182 housing projects revived since 2009
A total of 182 housing projects, out of 226 that have been abandoned in Peninsular Malaysia since 2009, have been revived, said Deputy Urban Wellbeing, Housing and Local Government Minister Datuk Halimah Mohd Sadique. She added that 20 abandoned projects are not in various stages of construction, with plans to revive another 24 projects. Several reasons were cited for why the projects were abandoned, such as poor management, lack of finances, poor response, legal disputes and rising cost of materials. To address the issue, she said amendments were made to the Housing Developement Act to have impose stricter regulations on developers and give house buyers more protection. The ministry will also step in to assist affected house buyers to negotiate loan terms, and upgrading the My Teduh online database to allow buyers to check the status of their proposed housing project. (The Star Online)

Chua: Most bankruptcy cases due to personal loans, hire purchase
Most bankruptcy cases recorded between 2011 and last year were due to personal loans and hire purchase for vehicles, said Deputy Finance Minister Chua Tee Yong in reply to a question regarding the government’s move in controlling the use of credit cards among the younger generation. Chua said a total 18,457 bankruptcy cases were reported last year. To control credit card usage and prevent bankruptcy, Bank Negara Malaysia (BNM) had set certain conditions which must comply, with the minimum income of RM24,000 per year. Statistics show that credit card application approval rate is between 50% and 60%, and not 80%. According to Chua, until the end of last year, the total household debt in the country was RM1.030 trillion with 80% of the banking system and 20% of non-bank financial institutions, covering 89.1% of the Gross Domestic Product (GDP). Of the total, 62.6% are for asset accumulation, namely purchasing of real estate and investment in financial assets. (Free Malaysia Today)

Toyota-LogoToyota to build $489mil factory in Malaysia
Japanese automotive giant Toyota announced Wednesday it will build a new US$489 million (S$675.05 million) car assembly factory in Malaysia with an annual production capacity of 50,000 vehicles. The company said in a statement it “decided to reorganise its production system in Malaysia, given the gradual growth of the Malaysian market, with the creation of a new vehicle plant”. The 670,000-square metre factory, to be located at an industrial estate in the central state of Selangor, will begin operations in 2019. The existing factory in Malaysia will stop manufacturing passenger vehicles by early 2019 and focus on commercial vehicles instead. In 2013 Toyota said it would impose a worldwide freeze on the construction of new plants for three years. (AsiaOne)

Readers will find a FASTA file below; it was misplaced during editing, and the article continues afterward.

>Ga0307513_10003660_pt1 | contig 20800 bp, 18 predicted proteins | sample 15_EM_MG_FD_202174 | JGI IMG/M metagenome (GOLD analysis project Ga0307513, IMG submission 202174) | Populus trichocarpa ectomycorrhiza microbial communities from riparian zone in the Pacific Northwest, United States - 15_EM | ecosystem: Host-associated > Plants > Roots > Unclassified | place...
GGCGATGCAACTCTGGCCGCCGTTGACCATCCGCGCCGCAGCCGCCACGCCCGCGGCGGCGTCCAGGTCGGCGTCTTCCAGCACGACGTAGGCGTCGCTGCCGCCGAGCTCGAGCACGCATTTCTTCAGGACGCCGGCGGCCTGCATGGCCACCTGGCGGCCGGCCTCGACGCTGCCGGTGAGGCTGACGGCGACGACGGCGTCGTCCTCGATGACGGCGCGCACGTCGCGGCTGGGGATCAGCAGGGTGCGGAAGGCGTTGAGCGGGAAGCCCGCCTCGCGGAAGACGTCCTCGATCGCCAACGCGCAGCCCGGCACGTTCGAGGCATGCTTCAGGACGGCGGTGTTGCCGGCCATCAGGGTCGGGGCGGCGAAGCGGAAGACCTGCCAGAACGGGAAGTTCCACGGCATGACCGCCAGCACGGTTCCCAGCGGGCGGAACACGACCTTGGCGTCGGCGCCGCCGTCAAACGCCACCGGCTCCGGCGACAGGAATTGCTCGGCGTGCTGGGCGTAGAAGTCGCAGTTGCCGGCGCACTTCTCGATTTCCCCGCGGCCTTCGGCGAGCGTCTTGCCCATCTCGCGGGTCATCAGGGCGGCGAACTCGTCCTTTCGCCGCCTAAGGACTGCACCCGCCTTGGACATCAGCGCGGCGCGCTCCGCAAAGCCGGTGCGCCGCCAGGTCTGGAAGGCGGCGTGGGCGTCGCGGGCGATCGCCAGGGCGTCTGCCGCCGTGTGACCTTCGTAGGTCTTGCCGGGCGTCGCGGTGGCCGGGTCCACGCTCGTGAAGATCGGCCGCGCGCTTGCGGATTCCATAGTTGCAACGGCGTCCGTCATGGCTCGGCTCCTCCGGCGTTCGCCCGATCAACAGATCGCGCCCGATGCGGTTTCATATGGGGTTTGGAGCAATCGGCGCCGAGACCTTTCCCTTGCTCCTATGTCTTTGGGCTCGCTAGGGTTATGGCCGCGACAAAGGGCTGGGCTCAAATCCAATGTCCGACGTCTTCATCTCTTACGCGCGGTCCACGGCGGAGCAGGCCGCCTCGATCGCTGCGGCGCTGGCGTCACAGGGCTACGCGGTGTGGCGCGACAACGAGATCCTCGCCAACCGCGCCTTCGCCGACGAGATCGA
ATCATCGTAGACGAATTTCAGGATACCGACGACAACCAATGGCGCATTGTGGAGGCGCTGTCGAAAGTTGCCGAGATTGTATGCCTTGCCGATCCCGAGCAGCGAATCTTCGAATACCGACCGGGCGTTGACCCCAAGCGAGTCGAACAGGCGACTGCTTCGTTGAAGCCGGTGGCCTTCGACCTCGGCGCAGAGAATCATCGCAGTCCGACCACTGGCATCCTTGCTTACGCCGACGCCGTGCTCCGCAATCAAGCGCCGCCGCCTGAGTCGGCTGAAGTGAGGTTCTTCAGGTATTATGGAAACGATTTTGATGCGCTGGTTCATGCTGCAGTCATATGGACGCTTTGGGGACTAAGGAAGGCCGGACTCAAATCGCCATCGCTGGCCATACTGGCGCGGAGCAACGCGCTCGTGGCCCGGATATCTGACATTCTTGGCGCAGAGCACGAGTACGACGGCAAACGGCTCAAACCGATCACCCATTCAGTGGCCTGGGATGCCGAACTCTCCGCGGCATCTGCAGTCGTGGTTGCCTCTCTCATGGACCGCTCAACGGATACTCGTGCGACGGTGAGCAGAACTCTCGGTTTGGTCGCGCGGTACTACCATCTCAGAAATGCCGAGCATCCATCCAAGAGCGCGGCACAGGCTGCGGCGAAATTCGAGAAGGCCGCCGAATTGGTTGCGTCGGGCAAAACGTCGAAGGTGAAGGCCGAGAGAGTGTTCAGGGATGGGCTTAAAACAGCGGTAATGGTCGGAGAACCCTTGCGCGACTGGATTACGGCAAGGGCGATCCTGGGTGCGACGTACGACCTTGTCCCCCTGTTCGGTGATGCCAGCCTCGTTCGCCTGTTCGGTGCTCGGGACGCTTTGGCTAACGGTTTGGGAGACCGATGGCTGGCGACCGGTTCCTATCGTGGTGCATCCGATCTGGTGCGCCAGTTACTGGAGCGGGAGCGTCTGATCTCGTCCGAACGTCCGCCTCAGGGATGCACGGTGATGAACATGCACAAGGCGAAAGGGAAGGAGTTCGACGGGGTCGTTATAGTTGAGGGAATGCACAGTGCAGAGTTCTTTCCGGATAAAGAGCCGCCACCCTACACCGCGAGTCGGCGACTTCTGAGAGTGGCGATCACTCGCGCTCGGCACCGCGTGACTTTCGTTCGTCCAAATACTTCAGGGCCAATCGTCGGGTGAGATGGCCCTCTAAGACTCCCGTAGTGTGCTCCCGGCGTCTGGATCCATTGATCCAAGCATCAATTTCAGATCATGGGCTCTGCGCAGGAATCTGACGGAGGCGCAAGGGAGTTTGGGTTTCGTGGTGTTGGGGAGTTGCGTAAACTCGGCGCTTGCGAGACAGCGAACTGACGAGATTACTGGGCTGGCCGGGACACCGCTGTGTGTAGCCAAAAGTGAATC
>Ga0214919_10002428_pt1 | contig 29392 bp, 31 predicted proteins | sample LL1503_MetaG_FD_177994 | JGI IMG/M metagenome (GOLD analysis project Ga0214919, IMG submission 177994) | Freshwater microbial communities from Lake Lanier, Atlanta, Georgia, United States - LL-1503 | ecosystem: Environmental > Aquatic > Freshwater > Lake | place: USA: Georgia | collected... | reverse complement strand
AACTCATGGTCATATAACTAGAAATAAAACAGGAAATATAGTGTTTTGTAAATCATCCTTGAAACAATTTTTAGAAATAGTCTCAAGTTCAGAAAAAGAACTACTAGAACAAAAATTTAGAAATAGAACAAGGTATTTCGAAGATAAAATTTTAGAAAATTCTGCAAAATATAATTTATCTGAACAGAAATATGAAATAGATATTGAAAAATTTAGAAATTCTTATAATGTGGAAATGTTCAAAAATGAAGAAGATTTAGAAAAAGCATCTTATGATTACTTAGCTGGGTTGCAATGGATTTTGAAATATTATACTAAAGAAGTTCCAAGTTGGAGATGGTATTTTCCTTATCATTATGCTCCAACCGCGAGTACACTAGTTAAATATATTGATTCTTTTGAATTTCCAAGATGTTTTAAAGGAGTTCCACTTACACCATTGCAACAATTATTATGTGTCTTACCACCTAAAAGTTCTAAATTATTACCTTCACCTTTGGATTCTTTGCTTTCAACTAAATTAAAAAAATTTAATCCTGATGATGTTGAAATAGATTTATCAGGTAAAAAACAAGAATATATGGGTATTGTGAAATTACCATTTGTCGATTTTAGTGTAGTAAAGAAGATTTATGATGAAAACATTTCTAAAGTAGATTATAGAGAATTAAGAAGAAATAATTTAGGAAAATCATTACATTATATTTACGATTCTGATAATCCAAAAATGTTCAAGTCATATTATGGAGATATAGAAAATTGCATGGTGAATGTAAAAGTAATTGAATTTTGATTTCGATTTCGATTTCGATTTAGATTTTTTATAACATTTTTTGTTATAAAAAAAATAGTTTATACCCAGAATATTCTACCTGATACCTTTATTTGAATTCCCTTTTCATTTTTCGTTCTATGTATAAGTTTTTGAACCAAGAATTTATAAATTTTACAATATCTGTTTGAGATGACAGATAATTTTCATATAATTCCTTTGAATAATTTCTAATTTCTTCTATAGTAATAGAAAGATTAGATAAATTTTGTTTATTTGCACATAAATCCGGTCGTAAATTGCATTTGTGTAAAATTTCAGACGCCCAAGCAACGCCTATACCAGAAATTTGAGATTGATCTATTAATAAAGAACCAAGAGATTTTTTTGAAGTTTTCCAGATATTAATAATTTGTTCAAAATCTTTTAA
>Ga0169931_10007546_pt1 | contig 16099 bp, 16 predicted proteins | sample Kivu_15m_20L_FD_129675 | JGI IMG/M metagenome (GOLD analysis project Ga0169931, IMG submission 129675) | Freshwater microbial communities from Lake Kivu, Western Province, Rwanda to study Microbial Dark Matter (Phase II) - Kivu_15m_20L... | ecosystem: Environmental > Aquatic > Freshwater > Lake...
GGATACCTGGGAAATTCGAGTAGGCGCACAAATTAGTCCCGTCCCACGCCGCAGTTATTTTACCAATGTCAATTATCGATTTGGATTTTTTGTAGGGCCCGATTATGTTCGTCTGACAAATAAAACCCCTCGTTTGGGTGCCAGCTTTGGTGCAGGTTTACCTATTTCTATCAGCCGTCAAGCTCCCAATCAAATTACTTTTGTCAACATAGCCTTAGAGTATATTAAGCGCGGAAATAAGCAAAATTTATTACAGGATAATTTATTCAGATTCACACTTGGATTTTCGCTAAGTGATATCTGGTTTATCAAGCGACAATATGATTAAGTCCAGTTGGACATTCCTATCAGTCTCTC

Kelantan affordable housing plans face land problem
The Kelantan government may not be able to achieve its target of building 5,000 affordable housing units by 2018 due to land problems, said State Local Government, Housing, Youth and Sport Committee chairman Datuk Ab Fattah Mahmood. He said this was because of problems getting suitable land for the purpose, adding that there were not many state-owned land in areas near towns, only in the interiors, and the state would incur losses as people would not be interested to buy houses far away from town. He said a total of 3,000 affordable houses were being built in the state and that the project in Pasir Genda would involve 64 houses, scheduled for completion end of the year. (The Malay Mail Online)

IGB Corp posts lower net profit in 1Q
IGB Corp reported a net profit decline of 20.5% to RM51.81mil for 1QFY16 from a year earlier, due to lower contribution from property development and property investment segments. Revenue fell 16.2% due to lower contribution from the property development division. IGB Corp said its achieved revenue for the three months ended March 31, 2016 was within expectations. The drop in revenue compared to the same quarter last year was due to the fact that it has yet to launch any new development projects, in view of the current weak property market sentiment. However, with improved performance from property investment and hotel divisions, it is cautiously optimistic that the group’s performance for FY16 will be satisfactory. (The Edge Markets)

Malaysia bags “Medical Travel Destination” award second year in a row
Malaysia won the ‘Medical Travel Destination of the Year’ accolade for the second year in a row at the International Medical Travel Journal (IMTJ) Medical Travel awards, which was held in Madrid, Spain on May 24. Malaysia also won the same award at last year’s awards ceremony, said the Malaysian Healthcare Travel Council (MTHC). Malaysian hospitals also won several awards, including International Hospital of the Year (Sunway Medical Centre), International Dental Clinic (Imperial Dental Specialist Centre) as well as International Fertility Clinic (TMC Fertility Centre). MHTC CEO Sherene Azli said the award has reinforced the country’s reputation as a player in the medical tourism industry. “Healthcare in Malaysia is highly accessible, competitively affordable and of world-class quality. Patient safety and care is paramount and assured by the high standards mandated by stringent government regulations. (Bernama)

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